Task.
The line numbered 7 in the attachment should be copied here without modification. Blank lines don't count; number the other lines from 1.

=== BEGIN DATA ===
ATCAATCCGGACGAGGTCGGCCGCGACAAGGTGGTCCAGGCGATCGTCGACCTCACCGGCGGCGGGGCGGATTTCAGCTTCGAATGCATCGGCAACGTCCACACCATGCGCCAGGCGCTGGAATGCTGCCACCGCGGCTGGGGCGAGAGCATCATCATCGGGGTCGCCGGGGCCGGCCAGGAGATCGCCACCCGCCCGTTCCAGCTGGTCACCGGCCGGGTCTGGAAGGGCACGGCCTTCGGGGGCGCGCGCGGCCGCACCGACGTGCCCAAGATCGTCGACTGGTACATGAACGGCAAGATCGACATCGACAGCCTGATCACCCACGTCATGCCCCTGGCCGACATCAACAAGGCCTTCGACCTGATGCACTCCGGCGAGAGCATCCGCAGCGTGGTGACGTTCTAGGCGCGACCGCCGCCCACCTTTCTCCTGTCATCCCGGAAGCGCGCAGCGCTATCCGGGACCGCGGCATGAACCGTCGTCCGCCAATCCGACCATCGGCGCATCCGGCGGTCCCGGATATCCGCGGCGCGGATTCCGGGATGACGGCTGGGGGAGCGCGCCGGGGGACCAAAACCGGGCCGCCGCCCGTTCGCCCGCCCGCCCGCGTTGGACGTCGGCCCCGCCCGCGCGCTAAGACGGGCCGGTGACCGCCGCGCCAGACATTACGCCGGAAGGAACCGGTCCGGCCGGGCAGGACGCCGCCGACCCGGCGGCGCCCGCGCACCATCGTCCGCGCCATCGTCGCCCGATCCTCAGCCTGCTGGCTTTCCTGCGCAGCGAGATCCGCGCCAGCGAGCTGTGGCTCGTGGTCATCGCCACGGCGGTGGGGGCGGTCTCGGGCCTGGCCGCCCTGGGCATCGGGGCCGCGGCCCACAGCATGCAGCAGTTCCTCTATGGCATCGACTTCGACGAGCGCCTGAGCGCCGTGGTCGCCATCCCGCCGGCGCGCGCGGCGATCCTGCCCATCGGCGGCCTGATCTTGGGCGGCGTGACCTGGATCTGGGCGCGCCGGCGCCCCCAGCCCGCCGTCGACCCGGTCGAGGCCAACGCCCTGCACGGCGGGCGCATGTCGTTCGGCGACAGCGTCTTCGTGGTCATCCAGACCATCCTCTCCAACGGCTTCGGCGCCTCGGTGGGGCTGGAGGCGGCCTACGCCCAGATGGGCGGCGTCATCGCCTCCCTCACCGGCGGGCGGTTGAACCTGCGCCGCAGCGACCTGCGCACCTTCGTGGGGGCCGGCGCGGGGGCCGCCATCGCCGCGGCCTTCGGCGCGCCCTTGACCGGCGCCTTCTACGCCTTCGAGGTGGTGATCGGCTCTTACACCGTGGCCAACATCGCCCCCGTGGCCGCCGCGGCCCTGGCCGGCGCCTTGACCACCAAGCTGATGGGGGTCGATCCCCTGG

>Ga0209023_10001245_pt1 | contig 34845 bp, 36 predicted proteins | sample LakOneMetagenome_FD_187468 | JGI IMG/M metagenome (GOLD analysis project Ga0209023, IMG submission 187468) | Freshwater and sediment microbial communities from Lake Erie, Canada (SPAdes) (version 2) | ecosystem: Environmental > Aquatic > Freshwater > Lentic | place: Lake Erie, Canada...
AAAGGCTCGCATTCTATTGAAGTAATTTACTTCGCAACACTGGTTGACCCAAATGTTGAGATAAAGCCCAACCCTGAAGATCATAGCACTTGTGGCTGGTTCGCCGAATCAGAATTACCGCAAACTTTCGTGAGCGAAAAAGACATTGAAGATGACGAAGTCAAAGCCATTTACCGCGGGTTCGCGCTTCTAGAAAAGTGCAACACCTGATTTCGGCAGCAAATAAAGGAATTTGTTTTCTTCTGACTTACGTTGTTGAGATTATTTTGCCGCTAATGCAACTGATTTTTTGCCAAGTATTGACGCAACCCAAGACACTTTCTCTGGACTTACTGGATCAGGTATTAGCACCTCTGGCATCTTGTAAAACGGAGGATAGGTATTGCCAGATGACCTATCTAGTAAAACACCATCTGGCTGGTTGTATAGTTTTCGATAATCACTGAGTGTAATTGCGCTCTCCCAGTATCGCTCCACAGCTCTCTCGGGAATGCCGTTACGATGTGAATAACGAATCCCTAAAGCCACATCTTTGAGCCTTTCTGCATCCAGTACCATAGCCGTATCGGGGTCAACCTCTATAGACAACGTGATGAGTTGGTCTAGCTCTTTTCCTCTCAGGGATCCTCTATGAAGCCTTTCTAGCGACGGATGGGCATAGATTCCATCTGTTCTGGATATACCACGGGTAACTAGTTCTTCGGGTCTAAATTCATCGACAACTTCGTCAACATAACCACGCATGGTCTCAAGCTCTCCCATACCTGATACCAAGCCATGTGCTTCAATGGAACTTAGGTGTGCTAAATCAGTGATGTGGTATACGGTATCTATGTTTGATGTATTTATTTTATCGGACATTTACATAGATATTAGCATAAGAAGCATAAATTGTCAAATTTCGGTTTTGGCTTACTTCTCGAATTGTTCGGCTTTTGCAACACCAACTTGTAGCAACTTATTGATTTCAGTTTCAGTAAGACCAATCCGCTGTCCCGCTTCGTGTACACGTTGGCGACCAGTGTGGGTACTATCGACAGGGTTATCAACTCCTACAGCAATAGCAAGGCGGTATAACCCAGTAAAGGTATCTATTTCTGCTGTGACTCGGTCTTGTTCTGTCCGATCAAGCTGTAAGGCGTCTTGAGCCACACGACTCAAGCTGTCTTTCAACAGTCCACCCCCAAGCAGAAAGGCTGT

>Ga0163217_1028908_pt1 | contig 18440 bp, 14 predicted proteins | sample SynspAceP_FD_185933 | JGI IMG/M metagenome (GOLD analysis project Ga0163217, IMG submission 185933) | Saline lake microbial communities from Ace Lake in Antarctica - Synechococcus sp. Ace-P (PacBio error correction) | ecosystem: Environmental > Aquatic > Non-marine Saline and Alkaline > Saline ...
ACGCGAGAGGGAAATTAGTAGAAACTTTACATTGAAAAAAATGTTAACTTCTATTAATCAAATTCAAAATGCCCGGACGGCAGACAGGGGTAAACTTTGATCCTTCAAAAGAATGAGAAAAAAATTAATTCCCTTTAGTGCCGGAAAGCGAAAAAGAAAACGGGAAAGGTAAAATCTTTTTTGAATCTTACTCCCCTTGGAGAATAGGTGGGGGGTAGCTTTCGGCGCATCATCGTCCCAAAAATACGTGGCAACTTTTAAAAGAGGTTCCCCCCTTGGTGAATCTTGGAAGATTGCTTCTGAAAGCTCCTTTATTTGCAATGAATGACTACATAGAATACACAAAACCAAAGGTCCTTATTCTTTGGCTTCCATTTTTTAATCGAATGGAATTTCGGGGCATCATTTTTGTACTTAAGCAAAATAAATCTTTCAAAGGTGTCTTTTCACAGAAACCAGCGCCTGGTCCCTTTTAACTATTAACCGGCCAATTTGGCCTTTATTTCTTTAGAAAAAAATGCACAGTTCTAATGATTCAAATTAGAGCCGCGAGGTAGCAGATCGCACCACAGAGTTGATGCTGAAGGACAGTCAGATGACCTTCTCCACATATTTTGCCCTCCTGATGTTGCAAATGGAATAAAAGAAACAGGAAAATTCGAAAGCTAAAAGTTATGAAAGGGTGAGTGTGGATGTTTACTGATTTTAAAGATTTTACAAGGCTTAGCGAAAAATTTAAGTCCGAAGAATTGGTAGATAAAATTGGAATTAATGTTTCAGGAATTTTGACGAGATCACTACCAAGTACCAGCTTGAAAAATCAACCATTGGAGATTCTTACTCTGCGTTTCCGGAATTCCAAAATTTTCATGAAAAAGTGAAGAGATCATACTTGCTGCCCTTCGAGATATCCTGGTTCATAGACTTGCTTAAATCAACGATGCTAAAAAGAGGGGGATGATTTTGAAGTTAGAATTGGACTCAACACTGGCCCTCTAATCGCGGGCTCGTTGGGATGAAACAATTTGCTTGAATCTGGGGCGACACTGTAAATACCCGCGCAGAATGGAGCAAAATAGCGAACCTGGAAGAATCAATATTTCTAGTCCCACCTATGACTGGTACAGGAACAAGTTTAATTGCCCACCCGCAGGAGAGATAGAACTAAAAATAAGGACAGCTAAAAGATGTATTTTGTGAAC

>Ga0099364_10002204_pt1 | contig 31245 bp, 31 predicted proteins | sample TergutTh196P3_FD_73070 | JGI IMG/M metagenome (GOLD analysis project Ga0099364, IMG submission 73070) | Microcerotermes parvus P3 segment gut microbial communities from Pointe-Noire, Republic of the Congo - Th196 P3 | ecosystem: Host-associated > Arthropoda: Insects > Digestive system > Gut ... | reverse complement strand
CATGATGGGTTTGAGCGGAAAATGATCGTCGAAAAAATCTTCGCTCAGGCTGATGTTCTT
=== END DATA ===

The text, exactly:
CATGATGGGTTTGAGCGGAAAATGATCGTCGAAAAAATCTTCGCTCAGGCTGATGTTCTT